Strikes, Riots and Civil Commotion Risks (SRCC) raise growing concerns over accumulation potential and wording ambiguity

14 September 2023 — Daniela GHETU
Strikes and riots and civil commotions (SRCC) have escalated rapidly in recent years. In Monte Carlo, the big European reinsurers have reiterated their concern with regard to the increasing political volatility that is leading to an increasing incidence of SRCC events, with a serious potential of accumulation.

Following the Covid 19 crises, the socio-political environment has further deteriorated, impacting populations across the world. “Incidents appear to no longer be in isolation, instead occurring on a coordinated global scale. Driven by evolving ideologies and changing sociocultural values, localized events are now increasingly gaining momentum across multiple regions,” read a study released by Aon already in 2021, based on data on the precedent years.

“Riots triggered business losses in at least 40 cities across 20 US states in 2020, and financial losses are thought to rival the costliest civil disorder in US history – the Los Angeles 1994 Rodney King riots which caused USD 1.42 billion in damages. In Hong Kong, ongoing unrest led insurance claims to reach around USD 77 million – the third-highest amount in the city’s history by incident,” Aon said.

In the beginning of 2023, a report released by Allianz Global Corporate & Specialty (AGCS), showed that the “incidences of strikes, riots and civil commotion have not only increased in recent years, they are also becoming more intense and catastrophic. These types of events are making our era one of uncertainty.” According to Srdjan Todorovic, Head of Political Violence and Hostile Environment Solutions at AGCS, “we have seen multibillion-dollar loss events in the US, Chile, and Colombia. The threat is changing, and although many of the reasons for it are universal – whether economic, political, or environmental – it can play out differently in different regions, with various levels of violence and disruption. Operational and security management within organizations should view the current climate as a catalyst for evaluating best practices and policies around preparing locations and employees for potential civil unrest and building resilience.” In fact, ‘political risks and violence’ ranks as a top 10 peril in the Allianz Risk Barometer in 2023. While the Ukraine war is a major factor in this ranking, the results also show that the impact of SRCC activity ranks as a political violence risk of top concern with a combined score of almost 70%. Unrest is now spreading more quickly and widely thanks in part to the galvanizing effect of social media. This means multiple locations can be impacted, potentially resulting in multiple losses for companies. Such events are also lasting for longer - almost a quarter of the 400 significant anti-governments protests since 2017 were in excess of three months – helping to ensure financial costs are mounting. Reported damages from just six civil unrest events around the world between 2018 and 2023 resulted in at least USD 12 billion in economic/insured losses, the AGCS report found out.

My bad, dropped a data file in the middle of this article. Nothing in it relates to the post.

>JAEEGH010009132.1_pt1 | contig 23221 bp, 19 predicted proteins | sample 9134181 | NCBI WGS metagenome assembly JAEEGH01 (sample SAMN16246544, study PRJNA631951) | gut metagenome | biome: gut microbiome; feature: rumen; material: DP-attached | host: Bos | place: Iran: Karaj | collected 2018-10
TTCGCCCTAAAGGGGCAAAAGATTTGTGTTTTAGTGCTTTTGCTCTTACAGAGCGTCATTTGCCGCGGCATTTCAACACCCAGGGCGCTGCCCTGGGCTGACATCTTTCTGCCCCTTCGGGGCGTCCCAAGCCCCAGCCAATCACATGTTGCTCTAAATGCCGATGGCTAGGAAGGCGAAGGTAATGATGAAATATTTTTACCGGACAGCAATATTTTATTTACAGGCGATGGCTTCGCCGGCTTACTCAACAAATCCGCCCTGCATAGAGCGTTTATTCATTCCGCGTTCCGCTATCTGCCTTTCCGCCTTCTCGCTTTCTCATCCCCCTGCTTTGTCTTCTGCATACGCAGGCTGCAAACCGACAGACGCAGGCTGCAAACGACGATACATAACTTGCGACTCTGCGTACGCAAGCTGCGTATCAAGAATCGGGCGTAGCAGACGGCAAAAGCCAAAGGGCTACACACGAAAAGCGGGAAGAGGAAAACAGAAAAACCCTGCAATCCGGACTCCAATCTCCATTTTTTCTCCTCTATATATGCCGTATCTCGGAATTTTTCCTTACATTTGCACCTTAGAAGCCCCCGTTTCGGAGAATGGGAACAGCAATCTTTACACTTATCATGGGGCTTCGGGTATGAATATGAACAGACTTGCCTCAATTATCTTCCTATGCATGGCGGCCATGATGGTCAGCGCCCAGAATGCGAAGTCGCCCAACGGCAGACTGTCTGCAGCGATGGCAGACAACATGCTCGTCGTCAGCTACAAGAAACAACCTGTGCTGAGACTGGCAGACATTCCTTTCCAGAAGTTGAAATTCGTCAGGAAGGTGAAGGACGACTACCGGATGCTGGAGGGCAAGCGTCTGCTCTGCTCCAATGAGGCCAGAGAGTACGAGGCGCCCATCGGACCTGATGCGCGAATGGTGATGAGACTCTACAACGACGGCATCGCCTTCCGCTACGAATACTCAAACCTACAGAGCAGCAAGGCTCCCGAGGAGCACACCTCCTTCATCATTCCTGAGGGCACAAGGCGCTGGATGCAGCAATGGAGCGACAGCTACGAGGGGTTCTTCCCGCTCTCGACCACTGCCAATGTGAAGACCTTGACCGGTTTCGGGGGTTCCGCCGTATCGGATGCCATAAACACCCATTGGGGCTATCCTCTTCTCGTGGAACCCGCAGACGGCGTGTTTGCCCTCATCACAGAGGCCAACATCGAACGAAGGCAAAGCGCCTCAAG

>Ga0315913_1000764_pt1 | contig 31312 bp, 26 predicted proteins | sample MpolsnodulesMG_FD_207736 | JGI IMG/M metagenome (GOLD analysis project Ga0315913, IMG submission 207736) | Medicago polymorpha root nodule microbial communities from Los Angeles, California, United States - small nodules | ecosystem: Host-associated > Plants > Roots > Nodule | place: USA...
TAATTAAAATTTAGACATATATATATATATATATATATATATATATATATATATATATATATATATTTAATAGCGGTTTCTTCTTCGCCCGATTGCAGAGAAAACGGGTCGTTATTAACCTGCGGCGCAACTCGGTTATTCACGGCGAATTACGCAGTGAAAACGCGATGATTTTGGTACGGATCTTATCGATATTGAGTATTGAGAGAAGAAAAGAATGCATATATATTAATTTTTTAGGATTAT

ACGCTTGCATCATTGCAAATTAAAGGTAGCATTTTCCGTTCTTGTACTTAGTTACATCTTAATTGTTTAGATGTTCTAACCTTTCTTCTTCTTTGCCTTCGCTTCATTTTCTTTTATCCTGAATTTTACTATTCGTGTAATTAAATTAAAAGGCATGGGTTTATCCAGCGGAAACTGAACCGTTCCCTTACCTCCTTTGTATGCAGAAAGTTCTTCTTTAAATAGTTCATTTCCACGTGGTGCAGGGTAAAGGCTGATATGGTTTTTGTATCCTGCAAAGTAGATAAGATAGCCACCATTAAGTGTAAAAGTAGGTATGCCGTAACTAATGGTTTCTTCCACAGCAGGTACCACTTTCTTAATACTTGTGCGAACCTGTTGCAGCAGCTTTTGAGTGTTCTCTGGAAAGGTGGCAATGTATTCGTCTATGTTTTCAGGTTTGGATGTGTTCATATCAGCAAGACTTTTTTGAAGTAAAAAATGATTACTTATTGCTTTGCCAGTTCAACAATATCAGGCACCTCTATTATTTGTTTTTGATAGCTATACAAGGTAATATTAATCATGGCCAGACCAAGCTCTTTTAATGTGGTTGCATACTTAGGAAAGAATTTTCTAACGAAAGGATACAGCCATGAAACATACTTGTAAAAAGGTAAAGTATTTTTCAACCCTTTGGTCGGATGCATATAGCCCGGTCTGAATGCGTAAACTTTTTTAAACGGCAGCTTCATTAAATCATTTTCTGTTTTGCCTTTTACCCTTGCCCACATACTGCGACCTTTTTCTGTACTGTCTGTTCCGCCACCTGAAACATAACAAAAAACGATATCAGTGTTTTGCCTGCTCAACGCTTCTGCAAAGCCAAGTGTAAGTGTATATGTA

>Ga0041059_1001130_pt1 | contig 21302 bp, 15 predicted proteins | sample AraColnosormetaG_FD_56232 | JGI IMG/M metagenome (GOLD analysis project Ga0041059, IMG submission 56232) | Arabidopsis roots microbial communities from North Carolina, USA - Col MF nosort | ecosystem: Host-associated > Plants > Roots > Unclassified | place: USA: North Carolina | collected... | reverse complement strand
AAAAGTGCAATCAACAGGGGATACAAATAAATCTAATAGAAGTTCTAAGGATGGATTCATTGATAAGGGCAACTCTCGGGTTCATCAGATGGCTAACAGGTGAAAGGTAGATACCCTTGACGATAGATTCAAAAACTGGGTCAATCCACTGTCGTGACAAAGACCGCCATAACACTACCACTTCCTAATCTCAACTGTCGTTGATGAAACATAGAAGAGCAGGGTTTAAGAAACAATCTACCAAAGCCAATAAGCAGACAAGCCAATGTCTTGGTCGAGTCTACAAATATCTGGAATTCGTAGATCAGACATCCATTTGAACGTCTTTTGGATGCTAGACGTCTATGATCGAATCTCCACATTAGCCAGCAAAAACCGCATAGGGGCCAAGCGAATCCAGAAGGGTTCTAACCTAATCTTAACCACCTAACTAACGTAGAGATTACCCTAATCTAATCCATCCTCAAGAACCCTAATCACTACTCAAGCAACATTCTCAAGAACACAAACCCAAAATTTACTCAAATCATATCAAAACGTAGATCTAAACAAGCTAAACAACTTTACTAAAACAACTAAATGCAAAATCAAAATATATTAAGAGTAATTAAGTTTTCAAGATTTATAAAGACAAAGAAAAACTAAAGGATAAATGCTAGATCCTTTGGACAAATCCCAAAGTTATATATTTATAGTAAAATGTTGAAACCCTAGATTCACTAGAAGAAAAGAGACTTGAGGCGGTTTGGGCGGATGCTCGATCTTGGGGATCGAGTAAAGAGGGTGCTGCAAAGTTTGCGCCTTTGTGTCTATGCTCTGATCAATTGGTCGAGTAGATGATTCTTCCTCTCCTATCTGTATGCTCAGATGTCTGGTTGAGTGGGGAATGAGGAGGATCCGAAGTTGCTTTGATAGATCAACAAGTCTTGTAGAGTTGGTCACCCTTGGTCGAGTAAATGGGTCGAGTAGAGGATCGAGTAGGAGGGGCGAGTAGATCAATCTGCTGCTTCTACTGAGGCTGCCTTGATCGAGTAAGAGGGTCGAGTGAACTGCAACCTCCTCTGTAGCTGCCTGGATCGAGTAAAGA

Also, according to AGCS’s report, the ongoing cost-of-living crisis, distrust of governments and institutions, the increasing polarization of the society, the rising activism, as well as the climate and environmental concerns are the main drivers of SRCC phenomenon growth.

At the Rendez-Vous de Septembre in Monte Carlo, this week, Munich Re stressed out that “the re/insurance industry should analyze if these types of exposures are adequately priced, especially considering the increasing trend. Moreover, the industry should consider the development trends for these types of events in terms of frequency, duration, spreading geographically etc. “We need to pay better attention to whether we may see surprise losses or some ambiguity with event wording – not only in the original policy wordings, but also how reinsurance structures would respond and how the aggregation would be allowed on the reinsurance structures,” Stefan GOLLING, Member of Munich Re’s management board stressed out.

Swiss Re's vision on this topic is similar. “What is important for us is to be able to properly estimate and assess the aggregation issue around SRCC. Under the property cat policies or under the property policies, this is covered. But for reinsurance there is aggregation potential across a lot of policies that would aggregate into the cat treaties,” explained Gianfranco LOT, CUO P&C Reinsurance, Swiss Re.

Completing the European reinsurance ace deck, SCOR and Hannover Re also addressed the subject, sharing Swiss Re’s and Munich Re’s concerns. While for Hannover Re the French riots led to the “most prominent loss” the German reinsurer had recorded this year, for SCOR the same events were a reminder of the globally increasing frequency of civil unrest events and their stronger impact.

As such, the “big four” are currently looking at SRCC risks as a priority, considering that the re/insurance industry should be prepared to respond when clients have coverage issues.

As for the distribution side, Aon said brokers can help businesses fully understand the scope of current coverage and explore mechanisms to minimize any changes in the market. They should also help businesses understand their exposures and the coverage provided by each policy, where/if coverage intersects, and if there are any gaps in coverage which could leave the business exposed. The distinctions of what constitutes SRCC, terrorism or war are often difficult to make, and to avoid any disputes arising from ambiguity across varying definitions of the SRCC perils businesses should use the expertise of a specialist broker.